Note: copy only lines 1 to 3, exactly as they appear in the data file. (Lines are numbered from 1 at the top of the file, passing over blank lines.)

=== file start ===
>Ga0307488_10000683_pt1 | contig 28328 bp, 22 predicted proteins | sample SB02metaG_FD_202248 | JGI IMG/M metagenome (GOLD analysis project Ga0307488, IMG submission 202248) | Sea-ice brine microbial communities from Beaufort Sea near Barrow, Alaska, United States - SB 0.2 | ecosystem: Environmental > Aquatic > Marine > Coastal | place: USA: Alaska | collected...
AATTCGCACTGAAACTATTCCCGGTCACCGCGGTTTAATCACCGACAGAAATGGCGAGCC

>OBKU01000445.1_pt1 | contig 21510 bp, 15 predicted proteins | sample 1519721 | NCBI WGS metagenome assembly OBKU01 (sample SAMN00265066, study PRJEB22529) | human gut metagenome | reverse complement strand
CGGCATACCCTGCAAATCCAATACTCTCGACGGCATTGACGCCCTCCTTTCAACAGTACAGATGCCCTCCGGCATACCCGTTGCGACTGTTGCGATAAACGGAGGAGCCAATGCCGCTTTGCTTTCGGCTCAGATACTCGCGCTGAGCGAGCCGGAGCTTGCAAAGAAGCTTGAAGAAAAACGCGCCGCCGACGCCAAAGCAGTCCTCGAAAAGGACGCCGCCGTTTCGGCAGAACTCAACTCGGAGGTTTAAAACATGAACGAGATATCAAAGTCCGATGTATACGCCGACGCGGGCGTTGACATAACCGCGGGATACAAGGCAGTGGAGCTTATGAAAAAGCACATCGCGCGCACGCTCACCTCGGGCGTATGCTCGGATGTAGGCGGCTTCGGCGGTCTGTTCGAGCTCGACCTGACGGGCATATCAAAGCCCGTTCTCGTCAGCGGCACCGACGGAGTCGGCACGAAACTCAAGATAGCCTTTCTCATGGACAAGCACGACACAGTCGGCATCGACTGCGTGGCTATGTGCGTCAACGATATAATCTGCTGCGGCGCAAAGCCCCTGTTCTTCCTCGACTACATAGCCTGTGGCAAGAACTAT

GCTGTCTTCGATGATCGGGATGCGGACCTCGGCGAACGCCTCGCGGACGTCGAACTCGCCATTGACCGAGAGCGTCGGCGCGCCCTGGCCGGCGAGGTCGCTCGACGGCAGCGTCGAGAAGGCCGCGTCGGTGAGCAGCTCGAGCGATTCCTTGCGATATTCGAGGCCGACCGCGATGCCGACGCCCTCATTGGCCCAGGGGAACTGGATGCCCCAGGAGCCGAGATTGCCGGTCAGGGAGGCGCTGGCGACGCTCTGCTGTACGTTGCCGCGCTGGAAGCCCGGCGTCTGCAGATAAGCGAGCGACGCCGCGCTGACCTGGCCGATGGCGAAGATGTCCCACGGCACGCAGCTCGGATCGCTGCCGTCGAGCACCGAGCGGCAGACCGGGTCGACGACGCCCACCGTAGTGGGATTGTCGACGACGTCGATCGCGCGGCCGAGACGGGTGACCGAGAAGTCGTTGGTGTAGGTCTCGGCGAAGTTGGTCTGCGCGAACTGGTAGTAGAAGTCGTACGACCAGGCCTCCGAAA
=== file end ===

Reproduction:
>Ga0307488_10000683_pt1 | contig 28328 bp, 22 predicted proteins | sample SB02metaG_FD_202248 | JGI IMG/M metagenome (GOLD analysis project Ga0307488, IMG submission 202248) | Sea-ice brine microbial communities from Beaufort Sea near Barrow, Alaska, United States - SB 0.2 | ecosystem: Environmental > Aquatic > Marine > Coastal | place: USA: Alaska | collected...
AATTCGCACTGAAACTATTCCCGGTCACCGCGGTTTAATCACCGACAGAAATGGCGAGCC

>OBKU01000445.1_pt1 | contig 21510 bp, 15 predicted proteins | sample 1519721 | NCBI WGS metagenome assembly OBKU01 (sample SAMN00265066, study PRJEB22529) | human gut metagenome | reverse complement strand